By Julian Bajkowski
A referendum on the financial recognition of local government in the Australian Constitution now appears to be highly likely after both federal Local Government minister Anthony Albanese and the Australian Local Government Association strongly hinted that a positive announcement is imminent.
Sources close to the process have hinted that a formal announcement is due next week, most likely towards the weekend, that will finally give the green light for a vote on direct federal funding of local government initiatives to be put to electors in conjunction with the September 14 federal election.
The probable timing of the announcement would be pre-Budget and suggests that an agreement has been reached with the Coalition in terms of how a pre-referendum campaign would be conducted.
So far all sides of politics have supported the notion of a referendum on financial recognition of local government to remove grave legal uncertainties over direct federal funding of projects like the highly popular circa $3 billion Roads to Recovery initiative that has arisen following decisions in the Pape and Williams High Court cases.
Over the past month the Australian Local Government Association has been advertising for a campaign manager to coordinate the case for a yes vote for direct funding for councils with the backing of a council-funded campaign war chest and an as yet undisclosed amount of federal money.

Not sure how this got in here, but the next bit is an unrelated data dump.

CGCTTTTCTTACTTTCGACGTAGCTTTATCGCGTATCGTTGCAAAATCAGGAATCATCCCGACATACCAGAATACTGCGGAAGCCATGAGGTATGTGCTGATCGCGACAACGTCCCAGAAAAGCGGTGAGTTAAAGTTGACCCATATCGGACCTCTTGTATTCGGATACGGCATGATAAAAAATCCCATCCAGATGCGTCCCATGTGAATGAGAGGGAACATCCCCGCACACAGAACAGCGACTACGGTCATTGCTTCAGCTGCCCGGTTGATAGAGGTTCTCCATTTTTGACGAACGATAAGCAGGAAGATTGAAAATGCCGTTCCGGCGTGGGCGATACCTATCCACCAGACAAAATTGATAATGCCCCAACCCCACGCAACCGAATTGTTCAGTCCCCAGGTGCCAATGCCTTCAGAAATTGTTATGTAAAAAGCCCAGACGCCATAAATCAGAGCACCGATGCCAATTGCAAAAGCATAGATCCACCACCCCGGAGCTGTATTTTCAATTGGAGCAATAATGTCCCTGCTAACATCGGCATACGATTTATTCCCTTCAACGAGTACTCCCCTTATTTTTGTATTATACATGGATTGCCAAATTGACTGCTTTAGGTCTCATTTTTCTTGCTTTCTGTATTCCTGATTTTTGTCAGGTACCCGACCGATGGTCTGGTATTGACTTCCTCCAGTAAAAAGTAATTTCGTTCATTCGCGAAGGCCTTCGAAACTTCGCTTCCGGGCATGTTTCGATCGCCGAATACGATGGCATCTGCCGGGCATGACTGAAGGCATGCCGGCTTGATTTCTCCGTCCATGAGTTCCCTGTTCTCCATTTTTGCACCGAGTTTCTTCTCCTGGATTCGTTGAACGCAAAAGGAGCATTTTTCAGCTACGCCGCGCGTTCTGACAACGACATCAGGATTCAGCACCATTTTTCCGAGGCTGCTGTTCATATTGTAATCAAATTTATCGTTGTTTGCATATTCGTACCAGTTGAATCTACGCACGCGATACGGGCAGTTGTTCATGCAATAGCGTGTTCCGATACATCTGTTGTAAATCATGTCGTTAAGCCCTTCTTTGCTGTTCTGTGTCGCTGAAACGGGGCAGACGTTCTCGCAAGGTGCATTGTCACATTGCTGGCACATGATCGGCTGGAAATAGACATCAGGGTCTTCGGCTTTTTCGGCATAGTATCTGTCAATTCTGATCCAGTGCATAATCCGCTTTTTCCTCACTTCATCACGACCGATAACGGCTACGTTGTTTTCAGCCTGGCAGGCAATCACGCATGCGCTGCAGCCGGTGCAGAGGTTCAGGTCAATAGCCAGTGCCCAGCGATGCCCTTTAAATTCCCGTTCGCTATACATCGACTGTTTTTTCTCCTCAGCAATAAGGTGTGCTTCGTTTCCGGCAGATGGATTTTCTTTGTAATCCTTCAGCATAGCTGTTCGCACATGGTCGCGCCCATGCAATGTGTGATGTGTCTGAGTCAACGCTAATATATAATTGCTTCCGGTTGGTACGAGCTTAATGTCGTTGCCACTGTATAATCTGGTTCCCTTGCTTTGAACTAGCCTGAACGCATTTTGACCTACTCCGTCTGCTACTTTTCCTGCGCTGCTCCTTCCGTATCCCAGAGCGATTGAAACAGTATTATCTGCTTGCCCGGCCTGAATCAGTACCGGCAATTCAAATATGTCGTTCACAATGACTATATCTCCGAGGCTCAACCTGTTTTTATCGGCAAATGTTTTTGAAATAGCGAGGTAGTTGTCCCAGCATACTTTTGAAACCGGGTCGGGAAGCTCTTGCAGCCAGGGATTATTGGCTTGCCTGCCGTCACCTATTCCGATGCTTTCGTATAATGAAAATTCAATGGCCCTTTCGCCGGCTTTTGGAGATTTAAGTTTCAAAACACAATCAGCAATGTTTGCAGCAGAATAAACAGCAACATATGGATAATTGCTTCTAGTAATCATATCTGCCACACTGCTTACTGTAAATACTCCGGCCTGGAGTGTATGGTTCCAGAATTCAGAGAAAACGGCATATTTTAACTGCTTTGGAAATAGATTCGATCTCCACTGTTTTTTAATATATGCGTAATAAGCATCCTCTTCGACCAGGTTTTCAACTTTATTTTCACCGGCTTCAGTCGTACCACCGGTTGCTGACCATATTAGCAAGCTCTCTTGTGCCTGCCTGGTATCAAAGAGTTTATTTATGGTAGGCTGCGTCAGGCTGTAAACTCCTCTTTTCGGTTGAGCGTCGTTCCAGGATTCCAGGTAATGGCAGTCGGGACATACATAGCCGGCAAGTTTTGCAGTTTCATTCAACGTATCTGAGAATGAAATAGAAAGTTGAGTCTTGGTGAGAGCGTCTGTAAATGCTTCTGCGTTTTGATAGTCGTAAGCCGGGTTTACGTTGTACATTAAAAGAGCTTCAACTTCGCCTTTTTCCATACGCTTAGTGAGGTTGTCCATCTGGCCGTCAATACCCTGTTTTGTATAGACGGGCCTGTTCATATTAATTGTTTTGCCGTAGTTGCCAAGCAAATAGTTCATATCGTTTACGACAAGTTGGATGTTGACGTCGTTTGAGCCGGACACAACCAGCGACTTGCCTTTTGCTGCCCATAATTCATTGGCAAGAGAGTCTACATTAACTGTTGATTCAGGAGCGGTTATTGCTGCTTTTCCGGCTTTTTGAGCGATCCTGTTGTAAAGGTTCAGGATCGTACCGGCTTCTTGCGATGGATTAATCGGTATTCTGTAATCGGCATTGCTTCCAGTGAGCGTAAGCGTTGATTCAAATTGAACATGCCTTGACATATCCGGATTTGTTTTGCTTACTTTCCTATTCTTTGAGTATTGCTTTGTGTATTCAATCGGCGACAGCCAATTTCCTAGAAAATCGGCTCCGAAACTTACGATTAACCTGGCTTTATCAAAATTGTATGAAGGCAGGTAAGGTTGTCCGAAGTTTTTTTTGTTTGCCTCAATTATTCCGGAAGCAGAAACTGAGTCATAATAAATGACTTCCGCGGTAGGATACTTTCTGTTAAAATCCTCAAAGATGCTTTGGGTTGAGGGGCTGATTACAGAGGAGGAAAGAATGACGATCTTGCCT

In its weekly newsletter this morning ALGA said that it expects the federal government to “soon announce” the referendum.
“Now that the Commonwealth has had the chance to discuss the issue in depth with state and territory local government Ministers, the Federal Government needs to make a decision quickly to move the referendum forward," ALGA President Felicity-ann Lewis said.
"As we have argued for many years, the only way to protect direct federal funding for community services and infrastructure is through a simple and pragmatic change to the Constitution to include local government in Section 96 [of the Australian Constitution].”
However there is far less agreement on whether the announcement of a referendum and the time left before the election will be sufficient to convince jaded voters that there is a sufficient case for change.
The need to convince the electorate that a yes vote is the best option offers the highly salacious prospect of arch combatants Julia Gillard and Tony Abbott making a joint announcement where they are actually seen to agree and cooperate on something – along with the Independents and the greens.
Some state governments, including Western Australia, have refused to back the case for direct funding fearing it potentially allows Canberra to bypass the states on some funding areas.
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